The IIHF U18 World Championship will be no different, as Wright aims to
lead by example with the ‘C’ on his chest. It’s the second time in as many
official international appearances he has been named captain; he led Canada
Black as an underager at the 2019 World Under-17 Hockey Challenge.
“I think everyone not being able to play as much this year is going to give
us a little extra motivation,” he says. “No one’s too concerned about
themselves; we’re focused on the tournament and trying to win a gold medal.
For Bedard, from the moment he was deemed exceptional, the challenges
brought on by the pandemic have made for a rewarding introduction to junior
The native of North Vancouver, B.C., attended his first-ever Hockey Canada
event virtually when the national under-17 development camp was held online
back in July as he awaited news from the WHL about when, or if, its season
“Listening and learning through Zoom, it’s obviously different,” Bedard
says. “But it’s the way it is right now.”
The delayed start to the WHL presented Bedard the unique chance to train to
travel overseas to Jonkoping, Sweden, and suit up for the U18 and U20 teams
with HV71, one of the top programs in the country.
“I was waiting to hear what the WHL was saying, because it was originally
an October start date before it got pushed back,” Bedard says. “My agency
brought up the idea of going overseas, and I’m really happy I took that
Room and board provided by the Swedish club left Bedard a short bike or bus
ride from the arena, and he was even given a key to the facility to use
whenever he saw fit. There’s not much a 15-year-old in an unfamiliar
country could ask for.
“I was basically just going to the rink then back to the apartment, so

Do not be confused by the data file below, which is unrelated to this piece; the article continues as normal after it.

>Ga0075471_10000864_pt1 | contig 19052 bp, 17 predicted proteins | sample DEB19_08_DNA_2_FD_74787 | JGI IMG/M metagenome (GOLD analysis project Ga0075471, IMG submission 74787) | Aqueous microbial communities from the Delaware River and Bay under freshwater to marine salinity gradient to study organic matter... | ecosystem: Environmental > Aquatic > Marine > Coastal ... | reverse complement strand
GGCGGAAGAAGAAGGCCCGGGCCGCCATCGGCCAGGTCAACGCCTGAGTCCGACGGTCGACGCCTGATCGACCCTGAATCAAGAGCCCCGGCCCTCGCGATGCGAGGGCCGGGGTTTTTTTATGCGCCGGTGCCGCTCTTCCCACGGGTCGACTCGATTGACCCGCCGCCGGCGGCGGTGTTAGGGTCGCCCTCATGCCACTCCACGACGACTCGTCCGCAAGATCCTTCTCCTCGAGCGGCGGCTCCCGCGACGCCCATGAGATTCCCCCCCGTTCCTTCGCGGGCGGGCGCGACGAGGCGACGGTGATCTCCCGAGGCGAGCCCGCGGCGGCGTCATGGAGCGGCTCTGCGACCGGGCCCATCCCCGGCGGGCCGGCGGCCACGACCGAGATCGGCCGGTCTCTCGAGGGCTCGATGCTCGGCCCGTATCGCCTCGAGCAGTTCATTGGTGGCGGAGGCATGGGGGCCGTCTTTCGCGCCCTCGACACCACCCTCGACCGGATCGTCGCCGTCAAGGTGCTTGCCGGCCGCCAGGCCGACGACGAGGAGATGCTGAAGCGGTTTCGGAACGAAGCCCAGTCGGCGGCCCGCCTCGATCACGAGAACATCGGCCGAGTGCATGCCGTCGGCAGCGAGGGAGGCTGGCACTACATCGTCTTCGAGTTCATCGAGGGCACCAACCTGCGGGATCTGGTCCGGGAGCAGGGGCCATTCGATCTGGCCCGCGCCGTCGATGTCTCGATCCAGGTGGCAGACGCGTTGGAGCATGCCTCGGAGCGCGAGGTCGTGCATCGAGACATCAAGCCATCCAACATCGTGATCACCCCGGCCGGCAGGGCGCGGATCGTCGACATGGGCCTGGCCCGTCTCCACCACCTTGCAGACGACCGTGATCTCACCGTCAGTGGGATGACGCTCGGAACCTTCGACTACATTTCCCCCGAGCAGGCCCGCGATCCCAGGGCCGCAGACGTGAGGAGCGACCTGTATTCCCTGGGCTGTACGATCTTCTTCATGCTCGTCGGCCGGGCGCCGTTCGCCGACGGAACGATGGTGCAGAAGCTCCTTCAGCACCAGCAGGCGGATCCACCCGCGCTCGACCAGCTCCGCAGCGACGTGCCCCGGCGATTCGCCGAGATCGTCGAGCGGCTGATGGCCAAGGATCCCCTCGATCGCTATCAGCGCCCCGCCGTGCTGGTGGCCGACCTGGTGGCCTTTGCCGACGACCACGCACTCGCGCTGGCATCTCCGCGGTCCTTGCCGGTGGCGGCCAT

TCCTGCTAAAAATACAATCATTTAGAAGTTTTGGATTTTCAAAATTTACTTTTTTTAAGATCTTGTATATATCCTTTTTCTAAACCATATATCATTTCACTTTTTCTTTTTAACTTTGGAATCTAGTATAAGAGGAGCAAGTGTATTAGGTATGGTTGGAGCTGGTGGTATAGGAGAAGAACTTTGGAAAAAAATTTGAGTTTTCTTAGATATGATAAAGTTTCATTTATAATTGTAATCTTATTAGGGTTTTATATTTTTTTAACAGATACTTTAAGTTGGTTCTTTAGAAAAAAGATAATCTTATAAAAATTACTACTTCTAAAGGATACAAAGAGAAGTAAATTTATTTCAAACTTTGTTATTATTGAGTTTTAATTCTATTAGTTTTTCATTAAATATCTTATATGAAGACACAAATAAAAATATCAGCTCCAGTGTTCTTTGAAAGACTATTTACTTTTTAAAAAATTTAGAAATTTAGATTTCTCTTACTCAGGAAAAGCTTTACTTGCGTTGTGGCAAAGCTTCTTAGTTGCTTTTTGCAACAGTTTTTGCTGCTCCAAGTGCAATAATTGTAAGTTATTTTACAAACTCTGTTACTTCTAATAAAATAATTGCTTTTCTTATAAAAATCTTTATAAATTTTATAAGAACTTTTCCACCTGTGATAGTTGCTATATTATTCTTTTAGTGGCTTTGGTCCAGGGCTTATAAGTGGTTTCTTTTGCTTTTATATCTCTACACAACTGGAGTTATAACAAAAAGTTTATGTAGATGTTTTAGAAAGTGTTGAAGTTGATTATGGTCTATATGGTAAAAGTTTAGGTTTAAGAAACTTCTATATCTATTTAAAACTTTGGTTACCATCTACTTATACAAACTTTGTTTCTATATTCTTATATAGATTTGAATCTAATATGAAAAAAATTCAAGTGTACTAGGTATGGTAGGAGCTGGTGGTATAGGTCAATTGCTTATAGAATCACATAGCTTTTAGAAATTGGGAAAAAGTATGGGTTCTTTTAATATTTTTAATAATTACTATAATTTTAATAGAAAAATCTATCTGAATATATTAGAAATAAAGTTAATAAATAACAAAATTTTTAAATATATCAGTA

those were the kinds of things I needed – a key to get into the rink and a
key to get back into the apartment,” he says. “You kind of just get to go
into the rink whenever you want. They have a really nice shooting facility
and gyms that I could use if a team wasn’t in there, so being able to take
advantage of that was really important.”
Bedard tallied three goals and six points in five games with HV71 before an
abrupt end to his Swedish stay and a return to Canada no more than 72 hours
later – well in advance of joining his new Regina teammates in the bubble
ahead of his first WHL game on March 12.
A 48-second window during the second period of his debut encapsulated the
long-awaited arrival of Bedard in the WHL, with two quick releases from the
slot against the Prince Albert Raiders marking an impressive showing from
the league’s first exceptional talent.
“Being able to play my first game with the Pats and score twice is
something I’ll remember for a long time,” he said. “Just being able to get
it that fast was a big relief and took a lot of pressure off myself.”
In all, Bedard tallied 12 goals and 28 points in 15 games before leaving
the Pats to join Team Canada, numbers that put him at or near the top of
Between the two players, exceptional talent recognizes exceptional talent.
“Just looking at how he played in the WHL, he’s a special player and
deserves to be here just as much as anyone else,” Wright says. “I’m looking
forward to seeing him in person and getting the chance to play with him.”
After taking notes watching Wright make his debut as a 15-year-old the
season before in Kingston, the opportunity to finally connect on and off
the ice has Bedard excited for the team’s potential to make noise and earn
a gold medal at the IIHF U18 World Championship for the first time since
“Obviously seeing what he did last year was pretty remarkable, so he’s
someone I’ve kind of looked up to,” Bedard says. “Getting to finally play
on his team and see him on the ice with the team here is going to be a lot